04-11-2014 05:25 AM
We are going to test NetMRI anytime soon as a solution to get our DB cleared up and to get a grip on switch ports and VLANS etc.
Does anyone have prior experience with the Switch Port Manager of NetMRI.
Im curious if its possible to get a Port vs VLAN list for a switch.
We have people needing those lists so they can see which ports are available and which vlans on those switches are free
04-11-2014 05:50 AM
We have been using switch port manager for about 2 years to figure out our switch port utilization. What I am happy with it is that it can tell me how many access ports are available at any given time on a per switch or per switch pair basis. With groups I can see how many switch ports are available in a given data center as well. NetMRI determine which ports are access ports and checks to see how many are still free.
I have included the definitions below of free and available ports as well as what is an access port (from the NetMRI Definitions).
Now when you say VLAN, what information are you looking for? NetMRI will show you which vlans are configured on which devices. What I like about this is that you can determine if the VLAN is already trunked down to a part of the network. If you are running out of space on those switches, you can either add additional fexs or trunk the VLAN down to other switches in the network. You can also see VLAN name discrepancies. Say you names VLAN 15 "test" in on part of the network and "test2" in another part of the network. NetMRI will highlight this and allow you to standardize the names.
Let me know what other information you are looking for. We have been immensely pleased with this product.
~The data in SPM is based on "access ports", and outside of a possible bug, sometimes it is just a matter of determine what is identified as a "access port" by NetMRI. I have included those details below: The objective for SPM is to gather information on "physical access ports". Understanding NetMRI's definition for " physical access ports" is key to interpreting this data.
Access Ports are ports where end hosts gain "access" to your network via a Port on a Switch.
Switch Ports used as "uplink" ports into the Core of your Network, are NOT considered "Access Ports".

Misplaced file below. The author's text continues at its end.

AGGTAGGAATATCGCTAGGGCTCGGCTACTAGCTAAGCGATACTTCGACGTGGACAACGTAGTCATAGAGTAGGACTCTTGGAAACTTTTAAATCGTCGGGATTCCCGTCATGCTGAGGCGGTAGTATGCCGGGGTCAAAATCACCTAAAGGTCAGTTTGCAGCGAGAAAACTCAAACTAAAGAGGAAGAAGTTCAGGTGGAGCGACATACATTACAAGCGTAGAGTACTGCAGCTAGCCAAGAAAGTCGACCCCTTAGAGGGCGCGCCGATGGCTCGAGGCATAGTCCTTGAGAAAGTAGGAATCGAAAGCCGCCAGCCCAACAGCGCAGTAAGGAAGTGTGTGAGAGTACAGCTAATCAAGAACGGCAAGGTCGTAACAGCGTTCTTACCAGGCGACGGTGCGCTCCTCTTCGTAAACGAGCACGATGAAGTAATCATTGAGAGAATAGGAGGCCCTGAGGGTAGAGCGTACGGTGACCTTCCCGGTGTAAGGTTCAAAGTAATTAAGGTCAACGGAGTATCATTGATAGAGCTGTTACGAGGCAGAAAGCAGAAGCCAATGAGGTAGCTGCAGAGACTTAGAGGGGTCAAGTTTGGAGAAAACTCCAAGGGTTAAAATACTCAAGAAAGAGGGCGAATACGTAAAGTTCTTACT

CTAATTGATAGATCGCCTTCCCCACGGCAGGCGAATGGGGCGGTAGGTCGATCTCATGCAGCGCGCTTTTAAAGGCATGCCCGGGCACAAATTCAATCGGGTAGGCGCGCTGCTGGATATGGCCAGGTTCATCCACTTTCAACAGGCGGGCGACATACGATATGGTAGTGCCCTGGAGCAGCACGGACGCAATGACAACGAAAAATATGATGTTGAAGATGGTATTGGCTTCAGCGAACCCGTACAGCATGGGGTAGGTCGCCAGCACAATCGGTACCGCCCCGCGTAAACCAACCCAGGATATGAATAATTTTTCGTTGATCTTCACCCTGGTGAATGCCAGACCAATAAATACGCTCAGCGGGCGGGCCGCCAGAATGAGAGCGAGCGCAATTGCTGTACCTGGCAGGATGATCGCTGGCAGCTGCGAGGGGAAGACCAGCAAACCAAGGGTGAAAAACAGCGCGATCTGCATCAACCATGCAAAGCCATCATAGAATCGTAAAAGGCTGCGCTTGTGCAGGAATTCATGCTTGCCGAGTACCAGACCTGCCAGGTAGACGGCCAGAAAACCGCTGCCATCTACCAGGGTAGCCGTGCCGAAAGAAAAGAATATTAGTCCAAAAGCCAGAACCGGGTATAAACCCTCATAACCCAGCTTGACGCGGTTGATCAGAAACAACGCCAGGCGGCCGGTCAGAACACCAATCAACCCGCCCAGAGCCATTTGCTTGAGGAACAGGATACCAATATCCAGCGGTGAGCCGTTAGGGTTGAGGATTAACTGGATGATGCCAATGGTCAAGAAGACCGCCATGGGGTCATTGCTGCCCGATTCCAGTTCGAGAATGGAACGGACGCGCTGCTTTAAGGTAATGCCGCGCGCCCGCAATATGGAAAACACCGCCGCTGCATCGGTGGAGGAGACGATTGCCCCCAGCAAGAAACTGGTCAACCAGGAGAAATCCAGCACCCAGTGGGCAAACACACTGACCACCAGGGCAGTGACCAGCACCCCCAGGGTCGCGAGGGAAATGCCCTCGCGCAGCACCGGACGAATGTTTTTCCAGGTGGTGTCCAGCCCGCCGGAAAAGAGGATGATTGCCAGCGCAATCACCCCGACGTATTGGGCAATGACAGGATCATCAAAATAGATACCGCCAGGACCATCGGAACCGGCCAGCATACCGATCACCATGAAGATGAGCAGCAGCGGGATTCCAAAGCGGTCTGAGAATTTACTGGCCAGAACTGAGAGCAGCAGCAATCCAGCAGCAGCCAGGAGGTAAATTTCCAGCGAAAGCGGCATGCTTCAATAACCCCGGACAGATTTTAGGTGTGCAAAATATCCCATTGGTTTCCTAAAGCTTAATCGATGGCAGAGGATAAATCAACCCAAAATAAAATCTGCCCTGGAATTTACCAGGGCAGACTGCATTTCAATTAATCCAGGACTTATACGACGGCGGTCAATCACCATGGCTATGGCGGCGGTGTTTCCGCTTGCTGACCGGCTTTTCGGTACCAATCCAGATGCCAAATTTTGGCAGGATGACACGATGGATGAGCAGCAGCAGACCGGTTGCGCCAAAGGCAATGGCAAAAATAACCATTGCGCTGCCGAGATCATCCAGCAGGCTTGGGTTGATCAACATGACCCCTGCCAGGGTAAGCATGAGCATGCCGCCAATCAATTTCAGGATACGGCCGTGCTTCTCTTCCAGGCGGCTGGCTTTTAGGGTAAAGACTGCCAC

**Examples of Switch Ports or NON-access ports**
Trunk Ports - ports that aggregate multiple vlan to the Core of your Network, are not considered "Access Ports".
IP Interfaces - interfaces that have IP addresses configured on them, will not be considered "Access Ports". This issue needed some further clarification, as some of interfaces, might be marked as Routed, yet counted as Access Ports. This is because, although these ports had "no switch port" configured on them, if they DO NOT CURRENTLY have an IP ADDRESS configured, they will be counted as access ports.
Virtual or Logical interfaces are NOT counted as physical access port
Total Ports: The number of switched Ethernet ports, in the selected Device Group, that are being managed by Switch Port Manager (if Entire Network is chosen, this counter represents all managed switching ports).
Free Ports: The count of ports most recently polled that show a link state of Down, having lost connectivity.
Free Ports %: The percentage of all managed switch ports in the chosen Device Group showing Down link state.
Available Ports: The count of ports that remained in a link state of Down for more than the prescribed time period; when a port is considered Available, it is deemed available for other network resources.
Note: The number of Available ports will always be less than or equal to the number of Free ports.
Available Ports %: The percentage of all managed switch ports appearing as Available.
PoE Ports: The count of Cisco switched Ethernet ports running the Power over Ethernet switching protocol for IP telephony applications.
04-11-2014 05:57 AM
What i mean with Vlans is we have multiple vlans running on the same switch can i see like oh this switch as vlans 1,2,5,10 and 20 on it ?
And about the ports can i see oh this port has this vlan and this description.
04-11-2014 06:22 AM
Yes! You can see all the VLANs on each switch. There is a VLAN tab where you can search for a particular VLAN and see which switch it resides on, or you can just view all the VLANs and see an entire list of the VLANs.
You may need to modify the groups in to keep the list managable.
Finally, I like to export the list to CVS, open it in excel and use the pivot table feature. Then I can get a list of each switch and all the vlans and then I can compare them against each other. (e.g. Switch Name then VLAN Number and Count in the middle)
Hope this helps.
P.S. Oh yeah and in device view under the Switch tab I can see a list of vlans there on a per device basis.